Who owns the right to develop on and in the South China Sea?
This is the contested question circulating around the geopolitical struggle in the sea, a thoroughfare linking countries in Southeast Asia.
The Hague Ruling
Late last year the Philippines brought to The Hague an arbitration case against China. The case argued that China increased presence in the zone could disrupt stability in the region.
In July, the Permanent Court of Arbitration (PCA) at The Hague ruled in favor of the Philippines. It judged China’s development in the area infringed upon other countries’ exclusive economic zones.\
While the Philippines welcomed the ruling, China rejected the PCA’s judgment.
This is because China claims to have “indisputable historic rights” to the sea. These rights, from their perspective, enable the country to claim territory that it sees as its own backyard.
The Role of the United States
The United States has stoked tension in the region by performing flyovers and sending naval vessels into the region. Part of this has to do with the Trans Pacific Partnership recently signed that includes many countries within the region.
The U.S.’s involvement speaks to its longstanding belief of free trade throughout the area, but undermines what China believes to be its manifest destiny.
It should come as no surprise, however, that the U.S. has taken such action in the South China Sea. Rather, it speaks to the historical claim to dominion over regions it perceives as vital to its interests. From the Monroe Doctrine to Teddy Roosevelt’s “Big Stick” ideology, the United States has a complicated past of exerting its own rights over disputed territory.
Perhaps because of this history, and the U.S.’s vested interest in the region, China claims that it is the United States that is militarizing the region.
Although it has refrained from serious confrontation with China over the disputed territory, the U.S. has a strong partnership with the Philippines. The two countries both have interest in limiting the role China plays throughout Southeast Asia.
Despite PCA’s ruling, and despite U.S. presence in the region, China continues to militarize the South China Sea in an effort to stake its claim to the region regardless of what the international community believes is the best course of action.
One of the chief reasons the South China Sea is a geopolitical quagmire is due to the rich resources it contains.
South China Sea Resources
From oil to fish to general trade access, the South China Sea is an integral part of the growing economic viability of Southeast Asia more generally.
It also speaks to China as a rising global power.
Estimates suggest that the sea holds up to 11 billion barrels of oil, in addition to vast reserves of natural gas. These energy reserves could serve a vital part in the development of Southeast Asia, and whoever controls the energy resources will have more power within the region.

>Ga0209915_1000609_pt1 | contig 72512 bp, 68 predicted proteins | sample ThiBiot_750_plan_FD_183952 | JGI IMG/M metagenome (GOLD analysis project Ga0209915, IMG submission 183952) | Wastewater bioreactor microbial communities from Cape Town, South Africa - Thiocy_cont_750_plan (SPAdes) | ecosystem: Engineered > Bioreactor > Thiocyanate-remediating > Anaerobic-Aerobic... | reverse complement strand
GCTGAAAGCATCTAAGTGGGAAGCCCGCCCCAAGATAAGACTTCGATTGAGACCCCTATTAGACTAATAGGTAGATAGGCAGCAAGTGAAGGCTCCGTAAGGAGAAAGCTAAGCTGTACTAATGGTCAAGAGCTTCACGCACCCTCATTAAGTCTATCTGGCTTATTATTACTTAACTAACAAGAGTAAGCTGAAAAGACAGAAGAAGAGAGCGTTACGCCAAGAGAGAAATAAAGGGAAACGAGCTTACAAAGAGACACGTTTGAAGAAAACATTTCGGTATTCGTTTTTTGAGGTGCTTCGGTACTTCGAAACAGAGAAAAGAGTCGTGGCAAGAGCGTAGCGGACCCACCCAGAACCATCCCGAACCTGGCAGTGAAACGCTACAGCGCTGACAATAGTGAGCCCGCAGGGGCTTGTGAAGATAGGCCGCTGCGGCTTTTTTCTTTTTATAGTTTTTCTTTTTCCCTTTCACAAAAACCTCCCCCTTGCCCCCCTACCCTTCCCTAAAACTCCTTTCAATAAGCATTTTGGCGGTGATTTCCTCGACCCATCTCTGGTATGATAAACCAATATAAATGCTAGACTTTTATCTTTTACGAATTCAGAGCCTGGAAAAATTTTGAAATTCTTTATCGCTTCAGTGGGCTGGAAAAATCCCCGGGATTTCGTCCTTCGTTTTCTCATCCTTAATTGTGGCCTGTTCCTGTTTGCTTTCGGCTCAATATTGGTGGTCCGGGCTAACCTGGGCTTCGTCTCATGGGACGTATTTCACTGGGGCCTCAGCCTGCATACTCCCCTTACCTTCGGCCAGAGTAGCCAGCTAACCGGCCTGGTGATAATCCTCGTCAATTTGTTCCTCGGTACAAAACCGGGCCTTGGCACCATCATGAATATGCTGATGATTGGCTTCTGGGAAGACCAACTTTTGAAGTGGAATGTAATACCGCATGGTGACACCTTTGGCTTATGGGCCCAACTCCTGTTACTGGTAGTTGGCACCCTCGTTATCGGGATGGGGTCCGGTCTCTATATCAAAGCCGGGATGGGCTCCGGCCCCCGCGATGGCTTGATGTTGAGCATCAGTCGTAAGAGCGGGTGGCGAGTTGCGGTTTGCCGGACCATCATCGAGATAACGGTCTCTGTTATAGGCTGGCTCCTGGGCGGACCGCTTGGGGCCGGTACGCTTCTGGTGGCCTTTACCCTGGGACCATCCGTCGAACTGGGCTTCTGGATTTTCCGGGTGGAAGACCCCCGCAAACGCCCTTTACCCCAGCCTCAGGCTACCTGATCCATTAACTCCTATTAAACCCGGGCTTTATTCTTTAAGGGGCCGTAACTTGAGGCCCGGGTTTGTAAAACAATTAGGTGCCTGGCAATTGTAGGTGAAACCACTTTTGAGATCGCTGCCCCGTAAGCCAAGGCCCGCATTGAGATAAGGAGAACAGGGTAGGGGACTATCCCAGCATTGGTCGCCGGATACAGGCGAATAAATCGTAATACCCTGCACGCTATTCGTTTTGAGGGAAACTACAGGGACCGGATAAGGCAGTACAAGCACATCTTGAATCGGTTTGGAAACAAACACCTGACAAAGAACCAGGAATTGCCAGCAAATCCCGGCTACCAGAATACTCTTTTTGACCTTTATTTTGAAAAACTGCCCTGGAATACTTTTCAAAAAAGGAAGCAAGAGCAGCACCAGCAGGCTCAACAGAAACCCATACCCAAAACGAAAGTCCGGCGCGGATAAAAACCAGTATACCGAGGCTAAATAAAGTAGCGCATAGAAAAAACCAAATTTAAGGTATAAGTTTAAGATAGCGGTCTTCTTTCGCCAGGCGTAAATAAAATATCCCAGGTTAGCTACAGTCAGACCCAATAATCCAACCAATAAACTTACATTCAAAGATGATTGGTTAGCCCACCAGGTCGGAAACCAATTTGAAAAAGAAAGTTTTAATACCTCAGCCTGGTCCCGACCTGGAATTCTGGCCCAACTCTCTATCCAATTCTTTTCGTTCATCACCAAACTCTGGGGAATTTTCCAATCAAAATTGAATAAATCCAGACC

This is a primary reason why the Philippines brought its case against China to The Hague in the first place. China’s historical claim to the sea encompasses an area that nearly touches the coastal regions of neighboring countries. This wide swath of claimed domain leaves the energy industries of countries, such as the Philippines, in a precarious position.
The global fish supply is also a contested part of the territory.
With its rich and vibrant fishing history, and a plethora of consumable fish, the South China Sea dispute is also a story of fishery regulation and enforcement.
Fishing rights are integral to the legitimacy and sovereignty of countries in the region.
Vietnamese fishermen have repeatedly run into Chinese ships. These encounters often result in the loss of whatever stocks the fishermen have on board, as well as equipment the workers need to navigate the waters and locate schools of fish.
China is not the sole agitator, however.
Indonesia has scuttled numerous fishing boats in an effort to exert their own rights to the seascape off its coasts.
Such disputes call to question the legality of rights to the sea, and the question of whose legal claims can be justified by the international community.
While the countries continue to assert their rights to the sea, the numerous run-ins have damaged coral reefs in the area. The environmental damage could be enough to bring the nations together to discuss regulating fishing in the area.
There is some evidence that such negotiations could soon be underway.
Taiwan has sided with China on the PCA’s ruling.
Indonesia remains open to discussions over developing a plan so that all countries in the region can avoid future conflict.
Yet, others remain steadfast in their own rights to sovereignty.
In an effort to deter China from expanding into its claimed territory, Vietnam began to militarize its part of the sea.
The Philippines recently rejected bilateral talks with China over China’s refusal to accept any of the stipulations in the July ruling.
Rights to the Water
Despite the refusal to discuss the sea with China, the Philippines remains open to keeping diplomatic ties with both China and the U.S., rather than strengthening ties with either country.
While there is hope that a diplomatic solution may eventually be found, Philippine President Rodrigo Duterte warns of further conflict unless its rights and claims to the sea are acknowledged by China.
Perhaps it is just the posturing of a smaller nation in the face of China.
Perhaps it is a justifiable threat to actualize militaries in the region.
Perhaps it is a simple reminder that other nations, regardless of their global economic standing, matter.
One thing remains clear: the final storm on the South China Sea dispute has yet to be weathered.
You can follow us on Twitter: @FramingGlobal.